Scary stories to tell on the Rez

The Navajo Reservation is located just north of Flagstaff and has sprawling landscapes and mountains Oct. 25. Occasionally, structures and architecture can be seen amid the desert.

On Native American reservations, there are often no houses for miles, and police officers can take hours to respond to calls. These circumstances make evil acts a likely occurrence. Three NAU students discussed the terrifying experiences they had on the Navajo Reservation.

Sophomore Edwin Mata recalled a story that makes him hesitant to drive at night on the reservation.

As a child, Mata was riding with his father at night on a back road to get to Window Rock, Arizona. Mata and his dad were talking casually when his dad glanced at Mata and started to speed up. Mata was confused and asked his dad what he saw.

“My dad told me not to look out the window and not to look into its eyes,” Mata said. “I wanted to listen, but I had to see what made him so scared.”

Mata did not take the warning and looked out the passenger window. At first, he saw nothing. Then, he looked into the side mirror and saw two glowing, red eyes following their truck. He continued to stare. He noticed the eyes were getting closer to the truck until they came around the right side and eventually disappeared. His dad was still driving fast, trying to get home quickly. Moments later, a creature ran in front of their truck. Mata’s dad swerved out of the way in an attempt to not hit it and nearly drove off the road. He regained control of the truck and tried to drive faster.

Mata said the creature looked like a coyote but was larger and looked deformed. Its gray fur was dirty and matted. Mata said the scariest part was that it was wearing clothes. It wore blue jeans and a black T-shirt that was torn and faded. When they got home, they quickly ran inside and locked all of the doors. They never spoke about what they saw, but Mata said he will never forget the image of the creature.

Sophomore Vernandria Livingston and her family were having a garage sale in Church Rock, New Mexico on the Navajo reservation. She was selling some of the clothes that she had outgrown, and her dad was selling clothes and shoes that he didn’t like anymore.

A man came to their garage sale and seemed very interested in her dad’s clothes, so he bought all of them. Livingston thought this was strange, because the clothes seemed like they would be too big for the man. Several days later, Livingston’s dad started having terrible dreams, and he said what he saw was too scary to tell anyone. After this, he started seeing sores all over his body that itched constantly.

“I was scared and told him to go to the hospital, crying,” Livingston said. “He told me that a doctor couldn’t help him.”

He didn’t bother going to the hospital, and he saw a medicine man instead — someone who practices traditional medicine. The medicine man said these symptoms were not a coincidence. Whoever bought the clothes at the garage sale was responsible for them. That person had used dark magic on Livingston’s father out of jealousy.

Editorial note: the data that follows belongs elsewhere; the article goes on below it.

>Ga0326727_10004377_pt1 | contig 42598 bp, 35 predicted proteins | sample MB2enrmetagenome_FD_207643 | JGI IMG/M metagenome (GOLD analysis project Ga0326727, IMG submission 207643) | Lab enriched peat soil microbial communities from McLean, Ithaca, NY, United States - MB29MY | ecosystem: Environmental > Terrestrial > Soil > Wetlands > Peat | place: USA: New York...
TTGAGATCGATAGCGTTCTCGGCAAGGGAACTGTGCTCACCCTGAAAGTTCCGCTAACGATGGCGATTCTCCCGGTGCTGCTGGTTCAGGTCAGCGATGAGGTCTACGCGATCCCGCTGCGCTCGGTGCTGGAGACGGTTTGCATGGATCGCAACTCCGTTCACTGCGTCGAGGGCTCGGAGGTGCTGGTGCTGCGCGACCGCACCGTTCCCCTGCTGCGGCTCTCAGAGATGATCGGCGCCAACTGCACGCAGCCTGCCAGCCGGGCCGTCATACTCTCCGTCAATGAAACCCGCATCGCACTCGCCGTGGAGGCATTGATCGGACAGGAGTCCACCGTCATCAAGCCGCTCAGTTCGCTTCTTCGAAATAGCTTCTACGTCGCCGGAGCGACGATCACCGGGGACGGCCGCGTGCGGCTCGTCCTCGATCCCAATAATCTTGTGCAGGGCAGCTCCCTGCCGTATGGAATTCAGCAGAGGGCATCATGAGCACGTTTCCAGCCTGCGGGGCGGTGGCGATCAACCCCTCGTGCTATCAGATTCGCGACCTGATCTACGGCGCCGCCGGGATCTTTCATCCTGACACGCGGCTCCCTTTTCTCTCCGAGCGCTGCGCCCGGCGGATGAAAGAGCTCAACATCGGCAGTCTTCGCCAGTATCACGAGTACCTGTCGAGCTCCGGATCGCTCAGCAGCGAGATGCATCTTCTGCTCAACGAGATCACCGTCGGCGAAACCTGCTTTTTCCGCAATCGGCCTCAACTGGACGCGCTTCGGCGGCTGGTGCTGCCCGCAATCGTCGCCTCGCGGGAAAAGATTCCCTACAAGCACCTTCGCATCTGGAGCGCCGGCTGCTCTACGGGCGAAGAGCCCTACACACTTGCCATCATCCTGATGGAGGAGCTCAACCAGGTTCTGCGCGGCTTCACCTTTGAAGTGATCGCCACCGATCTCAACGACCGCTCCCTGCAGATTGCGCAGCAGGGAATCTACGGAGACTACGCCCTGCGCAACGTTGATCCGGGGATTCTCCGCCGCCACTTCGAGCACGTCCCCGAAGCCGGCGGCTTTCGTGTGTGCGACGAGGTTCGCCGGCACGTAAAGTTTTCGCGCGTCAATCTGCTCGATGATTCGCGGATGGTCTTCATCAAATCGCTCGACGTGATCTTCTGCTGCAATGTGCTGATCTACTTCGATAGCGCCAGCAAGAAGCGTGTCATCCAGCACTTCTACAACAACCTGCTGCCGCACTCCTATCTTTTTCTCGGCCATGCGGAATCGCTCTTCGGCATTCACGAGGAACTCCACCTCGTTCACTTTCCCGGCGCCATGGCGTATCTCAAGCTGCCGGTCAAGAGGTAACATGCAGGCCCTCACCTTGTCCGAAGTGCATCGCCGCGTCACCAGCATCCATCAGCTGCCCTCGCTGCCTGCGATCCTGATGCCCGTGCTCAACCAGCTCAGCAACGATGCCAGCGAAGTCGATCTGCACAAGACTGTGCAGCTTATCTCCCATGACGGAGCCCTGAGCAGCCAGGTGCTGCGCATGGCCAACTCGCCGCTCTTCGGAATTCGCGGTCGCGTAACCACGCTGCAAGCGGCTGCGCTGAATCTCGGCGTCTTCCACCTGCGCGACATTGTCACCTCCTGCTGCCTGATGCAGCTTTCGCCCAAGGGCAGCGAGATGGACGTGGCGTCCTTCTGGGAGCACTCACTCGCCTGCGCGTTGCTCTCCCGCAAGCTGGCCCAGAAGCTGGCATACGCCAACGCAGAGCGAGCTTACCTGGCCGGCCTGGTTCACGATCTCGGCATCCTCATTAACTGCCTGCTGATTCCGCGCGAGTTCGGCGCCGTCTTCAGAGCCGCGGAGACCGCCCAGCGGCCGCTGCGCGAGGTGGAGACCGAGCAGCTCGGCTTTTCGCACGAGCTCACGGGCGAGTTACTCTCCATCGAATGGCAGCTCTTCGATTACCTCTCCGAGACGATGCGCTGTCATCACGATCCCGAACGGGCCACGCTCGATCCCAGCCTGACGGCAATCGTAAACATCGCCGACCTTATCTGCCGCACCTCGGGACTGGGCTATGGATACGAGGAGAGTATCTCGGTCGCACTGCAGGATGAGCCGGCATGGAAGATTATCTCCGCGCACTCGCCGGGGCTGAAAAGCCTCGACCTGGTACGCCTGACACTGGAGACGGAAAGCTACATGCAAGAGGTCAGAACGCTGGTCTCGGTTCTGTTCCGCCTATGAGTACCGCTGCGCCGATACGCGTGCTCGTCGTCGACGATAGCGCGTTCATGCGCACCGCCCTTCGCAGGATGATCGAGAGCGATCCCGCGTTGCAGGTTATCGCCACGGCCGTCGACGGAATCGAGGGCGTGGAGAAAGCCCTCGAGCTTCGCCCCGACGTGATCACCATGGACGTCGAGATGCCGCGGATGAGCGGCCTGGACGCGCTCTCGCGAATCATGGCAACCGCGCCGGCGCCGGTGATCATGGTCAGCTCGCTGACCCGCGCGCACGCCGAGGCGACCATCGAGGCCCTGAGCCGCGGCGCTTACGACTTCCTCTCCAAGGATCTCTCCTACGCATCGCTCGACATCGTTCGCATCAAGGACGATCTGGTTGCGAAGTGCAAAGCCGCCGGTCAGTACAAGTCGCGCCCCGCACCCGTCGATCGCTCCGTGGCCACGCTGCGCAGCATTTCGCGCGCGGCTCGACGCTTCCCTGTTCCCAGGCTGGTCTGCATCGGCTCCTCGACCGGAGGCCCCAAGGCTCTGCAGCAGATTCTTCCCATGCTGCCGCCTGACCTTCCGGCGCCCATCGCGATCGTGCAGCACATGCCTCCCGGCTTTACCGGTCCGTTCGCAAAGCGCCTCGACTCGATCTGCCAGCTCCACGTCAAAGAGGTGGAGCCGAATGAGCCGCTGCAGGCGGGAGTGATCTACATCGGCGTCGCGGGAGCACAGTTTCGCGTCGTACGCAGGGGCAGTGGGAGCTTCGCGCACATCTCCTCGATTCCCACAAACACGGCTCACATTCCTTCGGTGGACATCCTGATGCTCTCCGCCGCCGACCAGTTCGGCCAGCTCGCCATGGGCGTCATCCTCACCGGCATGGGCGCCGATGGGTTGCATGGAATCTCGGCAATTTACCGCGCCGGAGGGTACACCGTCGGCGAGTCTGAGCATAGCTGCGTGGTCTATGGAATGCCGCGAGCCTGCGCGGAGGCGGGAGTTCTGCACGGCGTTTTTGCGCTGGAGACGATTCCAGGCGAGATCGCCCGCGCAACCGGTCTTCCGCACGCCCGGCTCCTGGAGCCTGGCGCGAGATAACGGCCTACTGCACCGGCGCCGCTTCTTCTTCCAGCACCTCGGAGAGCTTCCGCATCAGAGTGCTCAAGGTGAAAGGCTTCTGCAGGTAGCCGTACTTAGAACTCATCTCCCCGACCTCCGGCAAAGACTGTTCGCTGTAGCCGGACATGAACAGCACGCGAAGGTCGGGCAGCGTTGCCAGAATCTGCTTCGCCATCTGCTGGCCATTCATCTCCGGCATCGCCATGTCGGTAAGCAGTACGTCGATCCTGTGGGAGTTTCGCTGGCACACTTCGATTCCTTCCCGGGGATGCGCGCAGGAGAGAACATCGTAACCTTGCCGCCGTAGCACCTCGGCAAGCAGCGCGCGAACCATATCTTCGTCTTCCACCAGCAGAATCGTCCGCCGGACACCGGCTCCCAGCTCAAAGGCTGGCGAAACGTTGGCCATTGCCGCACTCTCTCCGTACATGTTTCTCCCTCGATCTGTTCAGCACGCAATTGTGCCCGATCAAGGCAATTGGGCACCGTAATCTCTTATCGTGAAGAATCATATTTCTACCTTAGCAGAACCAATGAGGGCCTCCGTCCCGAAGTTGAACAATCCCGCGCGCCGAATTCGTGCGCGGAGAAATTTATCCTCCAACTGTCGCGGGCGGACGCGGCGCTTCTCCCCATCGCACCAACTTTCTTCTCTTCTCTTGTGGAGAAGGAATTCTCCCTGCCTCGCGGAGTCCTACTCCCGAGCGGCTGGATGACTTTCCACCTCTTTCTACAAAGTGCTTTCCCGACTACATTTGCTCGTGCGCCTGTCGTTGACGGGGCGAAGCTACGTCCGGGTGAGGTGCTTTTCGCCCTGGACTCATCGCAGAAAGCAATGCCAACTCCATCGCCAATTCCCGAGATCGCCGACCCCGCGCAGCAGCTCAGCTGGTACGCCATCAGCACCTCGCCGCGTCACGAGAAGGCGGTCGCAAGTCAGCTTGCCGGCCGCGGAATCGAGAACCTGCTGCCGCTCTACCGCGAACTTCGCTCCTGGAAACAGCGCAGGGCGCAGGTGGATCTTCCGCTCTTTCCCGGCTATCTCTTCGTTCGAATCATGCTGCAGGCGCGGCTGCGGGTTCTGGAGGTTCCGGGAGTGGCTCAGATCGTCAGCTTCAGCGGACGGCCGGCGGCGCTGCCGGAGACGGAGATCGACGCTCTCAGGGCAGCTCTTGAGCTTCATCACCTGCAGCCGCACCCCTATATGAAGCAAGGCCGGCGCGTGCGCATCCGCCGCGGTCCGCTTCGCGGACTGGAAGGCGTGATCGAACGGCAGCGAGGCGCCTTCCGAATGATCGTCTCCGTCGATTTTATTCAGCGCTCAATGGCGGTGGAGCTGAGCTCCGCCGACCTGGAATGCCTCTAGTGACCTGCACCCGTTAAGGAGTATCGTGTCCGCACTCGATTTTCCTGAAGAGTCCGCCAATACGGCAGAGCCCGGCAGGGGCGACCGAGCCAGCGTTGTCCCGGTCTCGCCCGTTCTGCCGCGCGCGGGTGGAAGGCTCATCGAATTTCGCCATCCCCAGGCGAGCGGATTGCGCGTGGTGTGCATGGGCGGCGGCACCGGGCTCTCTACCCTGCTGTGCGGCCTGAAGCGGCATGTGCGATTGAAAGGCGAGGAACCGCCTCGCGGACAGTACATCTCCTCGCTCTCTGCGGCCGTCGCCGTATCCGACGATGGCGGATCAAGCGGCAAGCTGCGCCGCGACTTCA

The medicine man also knew how to solve the issue. He said the buyer had put something on Livingston’s land to target the family. Near their house, the medicine man dug a hole, and inside he found a bundle of Livingston’s father’s clothes that were soaked in blood. The clothes were tied around a large stone that had strange carvings on them. The medicine man blessed the family and left with the findings. All of Livingston’s problems ended, but she remained skeptical of who she could trust.

Senior Anahí Montelongo Nevarez was driving home with her cousins near Window Rock on the Navajo reservation. Their truck was a single cab, and there were four people, so she sat in the bed of the truck alone. She said she did not mind because it was going to be a short drive, and there was plenty of light from the full moon above. She also did not believe in anything paranormal. To scare Montelongo Nevarez, her cousins turned onto a dirt road with no street lights.

After a couple of minutes, she started to hear a drum playing. She looked around but could not see where it came from. Then from out of the bushes, a man started running toward their car. He was incredibly pale and looked very thin. She started banging on the back window, warning the others of what she saw. The driver stomped on the gas pedal.

The man ran after the truck, and they started to drive faster. The drum was still playing, and it started to play louder and faster. As this continued, the man sped up and began laughing.

“When I heard his laugh, I froze and felt chills all over my body,” Montelongo Navarez said. “I didn’t want to think about what he would do if he caught up to us.”

The group finally made it back to their house. They all ran inside and locked all the doors. They didn’t see the man again. None of them could sleep that night from fright, but they heard footsteps on the roof of the house all night long.

“Everyone on the reservation has some sort of scary story,” Livingston said. “For me, telling them reminds me of home and gives a strange sense of nostalgia. That’s why I like hearing other experiences and seeing whose is scarier.”

No matter where a person lives, many grow up listening to and passing down scary stories. To those who have experienced them, they are real and terrifying memories.

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